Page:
Tailored strategy to reach more patients in sub-Saharan Africa
Novartis is the only company to explicitly tailor an access-to-medicine strategy to countries facing a high burden of disease.
Various high-burden diseases; innovative medicines
Embedding a comprehensive access-to-medicine strategy into the overall strategy
To expand access for underserved communities in sub-Saharan Africa
Novartis is the only company in scope of the Index to explicitly tailor an access-to-medicine strategy to countries facing a high burden of disease. In fact, it commits itself to expanding access to innovative medicines in sub-Saharan Africa (SSA), a part of the world it highlights as being home to the largest underserved patient population.
Why is SSA important?
While a quarter of the world’s disease burden is in Africa, just 3% of health workers are based there and the entire continent accounts for less than 1% of the world’s health expenditure.* In terms of access to medicine, there are continent-wide gaps to address, but SSA faces a particularly high burden of disease.
To increase access to innovative medicines across its portfolio for these patients, Novartis launched a new strategy in November 2019. Novartis will build on its established activities to treat diseases in scope of the Index, including malaria, cancer, sickle cell disease and cardiovascular conditions. With established social business models in Africa, aligned with the Novartis Principles, the company highlights its choice to move away from financial metrics to focus more on what can drive access to innovative medicines and strengthen health systems across the region. A new SSA business unit will look at tiered pricing models, affordability strategies, scaling social business models and competitiveness in tenders, with the aim of increasing inclusivity and extending the ability of patients across the income spectrum to access Novartis’s products.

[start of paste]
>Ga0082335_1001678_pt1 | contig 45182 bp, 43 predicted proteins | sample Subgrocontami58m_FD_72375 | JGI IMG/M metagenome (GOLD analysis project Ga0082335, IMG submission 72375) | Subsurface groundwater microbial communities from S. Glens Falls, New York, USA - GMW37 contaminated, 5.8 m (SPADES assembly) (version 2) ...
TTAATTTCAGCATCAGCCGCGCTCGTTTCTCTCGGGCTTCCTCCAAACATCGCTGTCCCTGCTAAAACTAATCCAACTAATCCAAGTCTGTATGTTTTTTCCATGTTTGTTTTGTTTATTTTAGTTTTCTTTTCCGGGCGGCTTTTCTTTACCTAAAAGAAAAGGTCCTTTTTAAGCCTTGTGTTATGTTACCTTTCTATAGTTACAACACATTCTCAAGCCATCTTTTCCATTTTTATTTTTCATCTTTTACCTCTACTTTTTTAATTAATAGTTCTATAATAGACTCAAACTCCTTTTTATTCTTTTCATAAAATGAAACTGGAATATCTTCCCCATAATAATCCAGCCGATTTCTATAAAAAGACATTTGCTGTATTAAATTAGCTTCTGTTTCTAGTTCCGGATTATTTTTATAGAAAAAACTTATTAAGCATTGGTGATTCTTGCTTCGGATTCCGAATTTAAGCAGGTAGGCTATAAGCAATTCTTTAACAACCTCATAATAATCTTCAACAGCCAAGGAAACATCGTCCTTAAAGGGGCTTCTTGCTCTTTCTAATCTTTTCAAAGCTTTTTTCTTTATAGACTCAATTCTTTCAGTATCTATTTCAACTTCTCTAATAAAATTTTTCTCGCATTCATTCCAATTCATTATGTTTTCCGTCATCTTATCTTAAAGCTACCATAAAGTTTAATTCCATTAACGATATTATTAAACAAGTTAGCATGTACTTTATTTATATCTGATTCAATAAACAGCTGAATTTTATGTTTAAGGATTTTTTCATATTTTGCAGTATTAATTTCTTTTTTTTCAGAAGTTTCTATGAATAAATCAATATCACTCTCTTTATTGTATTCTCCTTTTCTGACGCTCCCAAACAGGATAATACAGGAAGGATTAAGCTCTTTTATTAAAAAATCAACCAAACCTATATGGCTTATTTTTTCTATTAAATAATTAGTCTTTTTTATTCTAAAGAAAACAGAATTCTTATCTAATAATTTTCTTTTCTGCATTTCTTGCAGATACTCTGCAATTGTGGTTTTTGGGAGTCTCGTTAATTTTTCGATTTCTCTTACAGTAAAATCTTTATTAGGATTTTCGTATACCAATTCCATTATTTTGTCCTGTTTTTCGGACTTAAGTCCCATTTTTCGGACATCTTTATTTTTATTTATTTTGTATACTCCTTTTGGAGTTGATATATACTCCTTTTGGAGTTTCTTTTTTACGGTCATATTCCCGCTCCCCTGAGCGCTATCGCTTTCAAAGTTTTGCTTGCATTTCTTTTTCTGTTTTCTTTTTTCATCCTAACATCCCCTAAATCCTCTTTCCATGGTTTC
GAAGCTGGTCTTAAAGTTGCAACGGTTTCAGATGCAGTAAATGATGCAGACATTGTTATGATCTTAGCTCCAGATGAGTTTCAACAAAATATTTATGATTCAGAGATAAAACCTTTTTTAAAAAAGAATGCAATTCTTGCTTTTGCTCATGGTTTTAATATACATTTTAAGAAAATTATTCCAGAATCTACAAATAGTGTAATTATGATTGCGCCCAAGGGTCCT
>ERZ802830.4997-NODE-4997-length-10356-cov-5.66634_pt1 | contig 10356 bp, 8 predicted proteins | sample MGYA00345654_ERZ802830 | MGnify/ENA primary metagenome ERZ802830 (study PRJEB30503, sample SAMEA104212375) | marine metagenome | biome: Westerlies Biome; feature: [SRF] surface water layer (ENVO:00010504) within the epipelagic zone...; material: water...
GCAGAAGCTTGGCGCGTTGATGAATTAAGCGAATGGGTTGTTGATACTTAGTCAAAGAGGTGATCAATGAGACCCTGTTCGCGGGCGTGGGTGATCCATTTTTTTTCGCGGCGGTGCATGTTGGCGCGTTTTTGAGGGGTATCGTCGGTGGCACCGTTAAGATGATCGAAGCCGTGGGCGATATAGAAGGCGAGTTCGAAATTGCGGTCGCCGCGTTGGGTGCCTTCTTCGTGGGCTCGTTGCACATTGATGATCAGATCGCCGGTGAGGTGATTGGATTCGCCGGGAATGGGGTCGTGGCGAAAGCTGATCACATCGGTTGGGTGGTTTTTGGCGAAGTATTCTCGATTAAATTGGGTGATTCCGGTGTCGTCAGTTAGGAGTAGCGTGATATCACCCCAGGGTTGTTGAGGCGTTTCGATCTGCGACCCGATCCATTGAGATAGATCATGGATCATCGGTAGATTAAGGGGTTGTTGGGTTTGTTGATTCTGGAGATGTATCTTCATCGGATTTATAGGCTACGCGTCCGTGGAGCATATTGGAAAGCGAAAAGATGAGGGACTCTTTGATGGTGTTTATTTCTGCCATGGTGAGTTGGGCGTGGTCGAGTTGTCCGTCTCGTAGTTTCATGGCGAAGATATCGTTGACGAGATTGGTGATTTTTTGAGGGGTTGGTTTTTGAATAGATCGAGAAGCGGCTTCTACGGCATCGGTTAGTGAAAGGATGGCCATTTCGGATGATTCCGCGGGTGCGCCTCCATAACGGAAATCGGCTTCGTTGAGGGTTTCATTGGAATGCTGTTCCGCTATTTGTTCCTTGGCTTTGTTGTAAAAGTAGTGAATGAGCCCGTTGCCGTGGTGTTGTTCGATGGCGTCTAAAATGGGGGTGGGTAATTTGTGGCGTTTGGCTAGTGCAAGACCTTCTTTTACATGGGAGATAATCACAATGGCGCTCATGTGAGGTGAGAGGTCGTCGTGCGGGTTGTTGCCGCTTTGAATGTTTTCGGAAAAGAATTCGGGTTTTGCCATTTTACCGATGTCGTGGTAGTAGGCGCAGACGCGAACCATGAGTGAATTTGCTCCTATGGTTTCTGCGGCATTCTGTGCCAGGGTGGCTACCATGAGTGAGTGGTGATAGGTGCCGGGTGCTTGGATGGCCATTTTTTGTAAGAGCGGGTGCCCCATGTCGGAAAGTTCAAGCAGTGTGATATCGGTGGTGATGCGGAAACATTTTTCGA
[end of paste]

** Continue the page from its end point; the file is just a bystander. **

For Novartis, innovative medicines include both newly approved products and those defined as novel (where novel biologic molecules or new technologies are used in clinical trials, for example). Under the strategy, which is overseen at board committee level and with no time limit, the company notes it will work to increase access by improving technologies. It will also boost trial capabilities and accelerate regulatory and administrative processes to lessen time elapsed between development, approval and availability of new medicines. Through its Access Principles it seeks to integrate all access strategies systematically, from research through to global delivery.
In aspiring to be a partner of choice for governments and NGOs, helping to strengthen healthcare systems for the long term, Novartis is also deploying new technologies to provide the benefits of innovation to SSA countries. Recently, for example, it became part of a public-private partnership with the government of Ghana and Sickle Cell Foundation of Ghana to address sickle cell disease.